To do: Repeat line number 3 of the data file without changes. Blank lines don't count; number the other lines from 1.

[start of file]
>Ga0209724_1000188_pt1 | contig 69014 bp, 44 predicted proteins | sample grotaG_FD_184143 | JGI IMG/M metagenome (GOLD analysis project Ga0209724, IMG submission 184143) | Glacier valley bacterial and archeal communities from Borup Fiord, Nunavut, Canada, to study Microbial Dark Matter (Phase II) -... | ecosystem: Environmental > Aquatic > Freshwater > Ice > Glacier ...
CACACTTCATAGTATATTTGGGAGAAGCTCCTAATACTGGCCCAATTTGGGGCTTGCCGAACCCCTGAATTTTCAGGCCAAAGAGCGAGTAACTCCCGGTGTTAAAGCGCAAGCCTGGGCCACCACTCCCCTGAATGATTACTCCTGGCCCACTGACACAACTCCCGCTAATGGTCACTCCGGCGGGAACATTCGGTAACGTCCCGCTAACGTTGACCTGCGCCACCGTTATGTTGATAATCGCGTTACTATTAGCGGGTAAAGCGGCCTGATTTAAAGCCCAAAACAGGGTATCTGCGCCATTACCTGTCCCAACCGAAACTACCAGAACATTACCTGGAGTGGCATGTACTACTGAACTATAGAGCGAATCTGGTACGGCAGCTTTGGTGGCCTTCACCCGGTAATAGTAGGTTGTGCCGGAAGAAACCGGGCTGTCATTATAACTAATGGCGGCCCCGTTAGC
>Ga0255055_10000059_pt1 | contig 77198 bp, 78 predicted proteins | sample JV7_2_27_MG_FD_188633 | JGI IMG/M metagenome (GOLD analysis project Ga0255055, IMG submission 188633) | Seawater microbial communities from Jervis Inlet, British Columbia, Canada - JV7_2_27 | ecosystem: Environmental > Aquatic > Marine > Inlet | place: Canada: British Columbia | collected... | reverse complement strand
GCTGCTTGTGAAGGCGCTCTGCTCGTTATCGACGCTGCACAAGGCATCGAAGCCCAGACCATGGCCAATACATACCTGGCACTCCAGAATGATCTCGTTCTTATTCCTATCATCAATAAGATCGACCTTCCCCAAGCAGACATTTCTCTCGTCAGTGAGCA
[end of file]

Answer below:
>Ga0255055_10000059_pt1 | contig 77198 bp, 78 predicted proteins | sample JV7_2_27_MG_FD_188633 | JGI IMG/M metagenome (GOLD analysis project Ga0255055, IMG submission 188633) | Seawater microbial communities from Jervis Inlet, British Columbia, Canada - JV7_2_27 | ecosystem: Environmental > Aquatic > Marine > Inlet | place: Canada: British Columbia | collected... | reverse complement strand